A native Texan, mother, and advocate for life, Sheena Rodriguez first became involved in the pro-life movement by counseling women who were considering abortions. Now, she works tirelessly as an advocate for secure borders, as the impacts of open borders often hurt the most vulnerable among us: women and children who are smuggled across. 

As a counselor, Sheena often came face to face with various versions of modern-day slave trade. 

I would see and counsel women who, for the lack of better terms, were mail order brides sent over from Iran, Iraq, different Middle Eastern countries, and some Asian countries, coming in looking for an abortion because they’re [in a] forced marriage. It was very heart-wrenching, heartbreaking. And it’s kind of that modern-day slavery that I talk about now. I’ve counseled and seen that face.

Following the COVID-19 pandemic and assaults on liberty, Sheena became more active in the political realm, attending rallies and eventually feeling led to focus on Texas politics. 

Becoming a Citizen Advocate 

Sheena took a deep dive into the issues surrounding open borders and illegal immigration. Now, as the founder and president of Alliance for a Safe Texas, Sheena works to educate the grassroots on the ongoing border invasion and provides direction on how to get involved and how counties can declare an invasion.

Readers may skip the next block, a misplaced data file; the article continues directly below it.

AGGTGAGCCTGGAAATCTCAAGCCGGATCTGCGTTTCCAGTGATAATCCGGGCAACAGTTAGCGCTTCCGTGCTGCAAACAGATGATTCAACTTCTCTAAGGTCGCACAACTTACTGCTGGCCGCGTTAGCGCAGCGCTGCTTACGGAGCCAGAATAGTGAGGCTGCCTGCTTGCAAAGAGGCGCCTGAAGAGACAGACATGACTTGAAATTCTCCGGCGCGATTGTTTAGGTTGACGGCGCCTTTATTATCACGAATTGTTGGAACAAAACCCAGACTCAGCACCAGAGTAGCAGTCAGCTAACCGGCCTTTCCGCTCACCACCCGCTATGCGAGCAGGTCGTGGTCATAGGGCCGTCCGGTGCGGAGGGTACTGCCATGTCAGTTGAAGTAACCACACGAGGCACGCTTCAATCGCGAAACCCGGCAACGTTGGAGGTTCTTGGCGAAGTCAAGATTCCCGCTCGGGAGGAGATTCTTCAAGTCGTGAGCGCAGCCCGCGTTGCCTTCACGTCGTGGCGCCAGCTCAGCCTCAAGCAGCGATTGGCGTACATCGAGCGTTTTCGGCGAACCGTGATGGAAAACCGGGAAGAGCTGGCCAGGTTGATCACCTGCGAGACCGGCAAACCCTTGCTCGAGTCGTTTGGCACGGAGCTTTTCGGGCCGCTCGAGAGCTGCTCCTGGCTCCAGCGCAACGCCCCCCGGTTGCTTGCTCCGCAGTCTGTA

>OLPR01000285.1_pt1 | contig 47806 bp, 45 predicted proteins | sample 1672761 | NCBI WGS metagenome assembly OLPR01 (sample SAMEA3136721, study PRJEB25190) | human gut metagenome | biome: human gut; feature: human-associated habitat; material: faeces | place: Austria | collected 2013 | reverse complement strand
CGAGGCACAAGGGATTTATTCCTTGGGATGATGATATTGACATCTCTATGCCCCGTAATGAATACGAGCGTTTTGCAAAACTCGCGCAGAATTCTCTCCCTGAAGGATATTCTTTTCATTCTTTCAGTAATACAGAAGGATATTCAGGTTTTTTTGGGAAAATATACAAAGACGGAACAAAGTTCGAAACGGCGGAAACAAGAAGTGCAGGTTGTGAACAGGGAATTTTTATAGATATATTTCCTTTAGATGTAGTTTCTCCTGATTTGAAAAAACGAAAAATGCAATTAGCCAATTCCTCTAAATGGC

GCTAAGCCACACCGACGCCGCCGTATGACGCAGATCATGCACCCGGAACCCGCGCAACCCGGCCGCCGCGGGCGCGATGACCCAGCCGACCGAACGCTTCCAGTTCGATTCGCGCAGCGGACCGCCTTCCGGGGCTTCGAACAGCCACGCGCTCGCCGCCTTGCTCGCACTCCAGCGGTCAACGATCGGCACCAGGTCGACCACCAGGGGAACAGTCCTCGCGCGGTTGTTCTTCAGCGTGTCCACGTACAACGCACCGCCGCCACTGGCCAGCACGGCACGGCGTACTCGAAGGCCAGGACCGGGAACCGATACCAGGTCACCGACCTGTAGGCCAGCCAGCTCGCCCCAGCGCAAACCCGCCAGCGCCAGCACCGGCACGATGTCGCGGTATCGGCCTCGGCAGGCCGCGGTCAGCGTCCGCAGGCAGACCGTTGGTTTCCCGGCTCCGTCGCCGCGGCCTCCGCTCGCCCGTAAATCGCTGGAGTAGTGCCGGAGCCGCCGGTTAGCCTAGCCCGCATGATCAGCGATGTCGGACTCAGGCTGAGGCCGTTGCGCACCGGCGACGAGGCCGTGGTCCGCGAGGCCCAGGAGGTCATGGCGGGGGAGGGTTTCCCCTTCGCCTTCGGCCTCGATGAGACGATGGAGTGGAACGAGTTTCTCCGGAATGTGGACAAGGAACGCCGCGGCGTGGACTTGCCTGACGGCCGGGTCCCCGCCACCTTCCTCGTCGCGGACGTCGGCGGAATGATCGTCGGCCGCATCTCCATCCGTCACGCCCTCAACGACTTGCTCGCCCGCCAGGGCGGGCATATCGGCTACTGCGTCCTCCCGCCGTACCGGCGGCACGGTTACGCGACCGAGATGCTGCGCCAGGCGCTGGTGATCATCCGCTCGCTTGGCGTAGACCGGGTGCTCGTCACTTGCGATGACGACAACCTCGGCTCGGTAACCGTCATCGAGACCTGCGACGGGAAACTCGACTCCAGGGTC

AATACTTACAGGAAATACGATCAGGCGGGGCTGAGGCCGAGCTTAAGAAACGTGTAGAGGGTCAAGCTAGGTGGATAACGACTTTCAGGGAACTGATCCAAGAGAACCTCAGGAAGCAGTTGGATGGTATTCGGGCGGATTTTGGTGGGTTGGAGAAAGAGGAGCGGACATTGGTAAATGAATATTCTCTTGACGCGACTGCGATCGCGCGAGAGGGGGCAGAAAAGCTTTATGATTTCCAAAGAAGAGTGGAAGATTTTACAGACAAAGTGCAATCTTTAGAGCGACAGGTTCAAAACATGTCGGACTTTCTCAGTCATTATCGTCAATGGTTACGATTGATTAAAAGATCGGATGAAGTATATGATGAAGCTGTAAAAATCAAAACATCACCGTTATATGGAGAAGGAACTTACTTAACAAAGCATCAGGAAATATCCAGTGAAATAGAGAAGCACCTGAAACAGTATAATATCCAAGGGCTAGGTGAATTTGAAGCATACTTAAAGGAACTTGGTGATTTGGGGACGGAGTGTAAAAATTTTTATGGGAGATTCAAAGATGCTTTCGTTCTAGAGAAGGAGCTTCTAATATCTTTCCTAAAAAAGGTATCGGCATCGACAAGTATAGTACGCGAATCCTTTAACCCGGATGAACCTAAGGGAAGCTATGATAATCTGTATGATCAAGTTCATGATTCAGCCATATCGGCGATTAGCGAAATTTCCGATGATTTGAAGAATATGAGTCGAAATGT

I hear so many people complaining on social media, and they’re angry, even state officials, and then they’re like, ‘Well, I’m not gonna go to Austin. I’m not going to send this email. They’re not going to listen anyways.’ And I’m like you’re doing exactly what the left wants you to do, I promise you it is effective, it would be even more effective if it was done on a massive scale. And I think that with the Alliance for Safe Texas and what we’ve been trying to do is trying to bring border awareness on how it impacts everyone, bringing it to their doorstep.

Sheena says “a lot of the issues that we’re seeing right now have always existed, [and] Texas is always going to be at the forefront of it. But it’s not just what they see along the border.” 

In actuality, the open border impacts all of Texas. “We’re pulling data, we’re pulling stats, I’m speaking to people, we’re researching and then saying this is a border-related issue,” said Sheena. “This is how you are directly impacted. This is how your taxpayer dollars are directly impacted right here in your city, in your county. And now this is what you can do about it.”

The people of Texas: If you’re tired of this, stand up and do something about it. Do something on your city level. Do something on your county level.

Sheena is working to help give Texans the tools they need to educate themselves and others on the border invasion and how to communicate with legislators regarding what Texas can do to stop it. 

“They don’t know how. They’ve never been in this arena before. And they need to be given the tools so that they can be successful in fighting for their communities and their families.”